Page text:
Overview of the diagnosis and initial management of traumatic retroperitoneal injury
- Samuel P Mandell, MD, MPH, FACS
Samuel P Mandell, MD, MPH, FACS
- Assistant Professor of Surgery, Department of Surgery
- Harborview Medical Center
- University of Washington
Traumatic injury to retroperitoneal structures often accompanies abdominal trauma. The retroperitoneum represents a potential anatomic space that is immediately posterior to the abdominal cavity. It contains organs that are entirely within the retroperitoneum, as well as some organs that traverse from and back into the abdominal cavity. Hemodynamically unstable patients with retroperitoneal hematoma represent an intraoperative diagnostic challenge. A high clinical suspicion is needed to recognize and appropriately manage retroperitoneal injuries.
An overview of the injury mechanisms, recognition, and management of traumatic injury to the retroperitoneum is provided. The initial evaluations of blunt and penetrating injury to the abdomen are reviewed separately.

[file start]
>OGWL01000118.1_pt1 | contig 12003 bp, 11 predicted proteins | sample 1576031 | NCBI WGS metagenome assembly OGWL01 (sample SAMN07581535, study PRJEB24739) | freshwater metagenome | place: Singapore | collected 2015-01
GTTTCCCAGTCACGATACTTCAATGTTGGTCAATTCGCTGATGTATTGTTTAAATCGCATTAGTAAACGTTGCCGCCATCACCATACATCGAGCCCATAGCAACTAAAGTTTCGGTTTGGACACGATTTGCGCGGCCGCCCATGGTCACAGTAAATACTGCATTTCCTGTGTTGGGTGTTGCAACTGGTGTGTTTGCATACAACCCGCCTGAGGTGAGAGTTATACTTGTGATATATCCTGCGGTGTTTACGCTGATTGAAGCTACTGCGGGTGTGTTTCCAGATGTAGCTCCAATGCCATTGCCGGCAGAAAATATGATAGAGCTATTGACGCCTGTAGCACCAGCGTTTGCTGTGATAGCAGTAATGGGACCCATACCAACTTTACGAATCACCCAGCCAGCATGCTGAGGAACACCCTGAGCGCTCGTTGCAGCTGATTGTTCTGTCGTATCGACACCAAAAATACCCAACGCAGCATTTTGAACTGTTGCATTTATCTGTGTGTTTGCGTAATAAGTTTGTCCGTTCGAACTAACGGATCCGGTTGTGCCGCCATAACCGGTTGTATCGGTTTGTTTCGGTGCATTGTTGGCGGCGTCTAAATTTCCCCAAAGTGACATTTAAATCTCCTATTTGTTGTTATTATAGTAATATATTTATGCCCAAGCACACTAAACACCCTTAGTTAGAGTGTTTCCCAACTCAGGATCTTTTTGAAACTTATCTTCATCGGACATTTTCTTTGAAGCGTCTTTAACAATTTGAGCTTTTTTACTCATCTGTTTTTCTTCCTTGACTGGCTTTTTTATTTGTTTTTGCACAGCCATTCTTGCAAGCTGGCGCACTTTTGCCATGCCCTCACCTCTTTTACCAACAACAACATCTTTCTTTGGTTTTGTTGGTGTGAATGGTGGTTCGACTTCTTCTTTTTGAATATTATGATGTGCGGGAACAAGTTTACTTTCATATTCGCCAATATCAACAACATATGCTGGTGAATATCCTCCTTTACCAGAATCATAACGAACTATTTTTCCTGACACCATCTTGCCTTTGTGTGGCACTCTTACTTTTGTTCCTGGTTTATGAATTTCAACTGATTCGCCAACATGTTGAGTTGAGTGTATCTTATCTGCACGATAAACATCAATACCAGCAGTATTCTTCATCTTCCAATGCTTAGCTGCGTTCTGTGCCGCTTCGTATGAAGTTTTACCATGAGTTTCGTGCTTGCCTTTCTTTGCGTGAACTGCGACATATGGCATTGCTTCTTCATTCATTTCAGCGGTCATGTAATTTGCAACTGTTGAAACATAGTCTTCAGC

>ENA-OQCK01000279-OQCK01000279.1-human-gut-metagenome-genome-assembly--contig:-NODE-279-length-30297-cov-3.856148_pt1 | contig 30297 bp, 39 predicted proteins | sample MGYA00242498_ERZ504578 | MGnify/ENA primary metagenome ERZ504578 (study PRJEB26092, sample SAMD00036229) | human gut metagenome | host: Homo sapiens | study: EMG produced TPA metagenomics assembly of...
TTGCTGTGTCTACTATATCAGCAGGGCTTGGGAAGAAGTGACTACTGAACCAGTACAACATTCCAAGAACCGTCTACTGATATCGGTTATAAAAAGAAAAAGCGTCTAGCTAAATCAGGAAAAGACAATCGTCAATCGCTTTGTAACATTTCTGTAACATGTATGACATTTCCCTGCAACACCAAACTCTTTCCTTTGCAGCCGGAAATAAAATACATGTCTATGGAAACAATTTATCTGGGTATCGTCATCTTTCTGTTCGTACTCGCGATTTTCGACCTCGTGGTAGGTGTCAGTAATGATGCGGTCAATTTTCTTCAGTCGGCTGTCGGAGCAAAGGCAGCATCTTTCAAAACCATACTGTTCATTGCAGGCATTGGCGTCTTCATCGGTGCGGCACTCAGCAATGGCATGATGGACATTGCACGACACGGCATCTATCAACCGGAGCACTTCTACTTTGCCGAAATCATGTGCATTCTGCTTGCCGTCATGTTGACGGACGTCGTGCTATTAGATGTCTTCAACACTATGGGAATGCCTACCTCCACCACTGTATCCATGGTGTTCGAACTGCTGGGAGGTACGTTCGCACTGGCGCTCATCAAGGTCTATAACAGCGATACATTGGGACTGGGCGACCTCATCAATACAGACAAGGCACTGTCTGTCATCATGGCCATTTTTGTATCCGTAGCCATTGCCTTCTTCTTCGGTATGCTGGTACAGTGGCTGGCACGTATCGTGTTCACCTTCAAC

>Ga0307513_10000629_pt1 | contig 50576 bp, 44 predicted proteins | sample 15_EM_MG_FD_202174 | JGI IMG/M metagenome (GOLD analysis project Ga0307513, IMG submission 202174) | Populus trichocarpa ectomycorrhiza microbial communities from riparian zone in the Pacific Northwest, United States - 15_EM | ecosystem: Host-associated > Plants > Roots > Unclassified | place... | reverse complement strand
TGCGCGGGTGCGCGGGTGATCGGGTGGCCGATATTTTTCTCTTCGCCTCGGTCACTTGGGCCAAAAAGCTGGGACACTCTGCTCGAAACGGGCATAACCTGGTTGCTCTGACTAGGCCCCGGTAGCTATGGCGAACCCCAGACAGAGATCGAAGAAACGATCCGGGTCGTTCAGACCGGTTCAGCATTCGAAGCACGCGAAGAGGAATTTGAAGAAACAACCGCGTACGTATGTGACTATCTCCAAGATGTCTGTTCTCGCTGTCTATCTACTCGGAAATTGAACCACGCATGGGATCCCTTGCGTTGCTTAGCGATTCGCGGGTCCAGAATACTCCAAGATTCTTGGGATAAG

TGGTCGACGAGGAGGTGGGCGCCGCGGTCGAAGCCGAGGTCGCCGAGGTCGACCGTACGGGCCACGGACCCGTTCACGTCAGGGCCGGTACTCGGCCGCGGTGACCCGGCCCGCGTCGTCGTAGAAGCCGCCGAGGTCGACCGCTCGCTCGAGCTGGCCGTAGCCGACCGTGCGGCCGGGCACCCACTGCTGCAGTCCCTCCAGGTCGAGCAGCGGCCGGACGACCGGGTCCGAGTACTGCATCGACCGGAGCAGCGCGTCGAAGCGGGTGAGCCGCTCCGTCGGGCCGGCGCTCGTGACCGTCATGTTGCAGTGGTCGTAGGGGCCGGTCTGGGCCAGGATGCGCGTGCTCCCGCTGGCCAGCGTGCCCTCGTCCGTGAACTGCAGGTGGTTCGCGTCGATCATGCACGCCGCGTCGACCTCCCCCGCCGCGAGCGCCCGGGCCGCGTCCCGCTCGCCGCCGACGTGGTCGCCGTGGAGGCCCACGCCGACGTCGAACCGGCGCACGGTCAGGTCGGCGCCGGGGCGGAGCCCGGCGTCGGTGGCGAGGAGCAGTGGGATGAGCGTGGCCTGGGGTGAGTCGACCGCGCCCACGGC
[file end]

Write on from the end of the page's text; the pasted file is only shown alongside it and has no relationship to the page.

Operative management and the decision for retroperitoneal exploration require a thorough knowledge of the mechanism of injury and of the organs contained within and adjacent to each other in the retroperitoneum (figure 1).
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- RETROPERITONEAL ZONES
- TRAUMA EVALUATION
- Injury mechanism
- Associated injuries
- CLINICAL EVALUATION
- Injury grading
- APPROACH TO MANAGEMENT
- When to explore retroperitoneal hematoma
- - Penetrating injury
- - Blunt injury
- Nonoperative management
- EXPLORATION OF RETROPERITONEAL HEMATOMA
- Damage control laparotomy
- Surgical approach by zone
- - Zone 1
- - Zone 2
- - Zone 3
- Left medial visceral rotation
- Right medial visceral rotation
- SPECIFIC INJURY MANAGEMENT
- Major vascular injury
- - Major venous injury
- - Major arterial injury
- Duodenum and pancreas
- Kidney/adrenal gland
- Collecting system
- Retroperitoneal colon
- SUMMARY AND RECOMMENDATIONS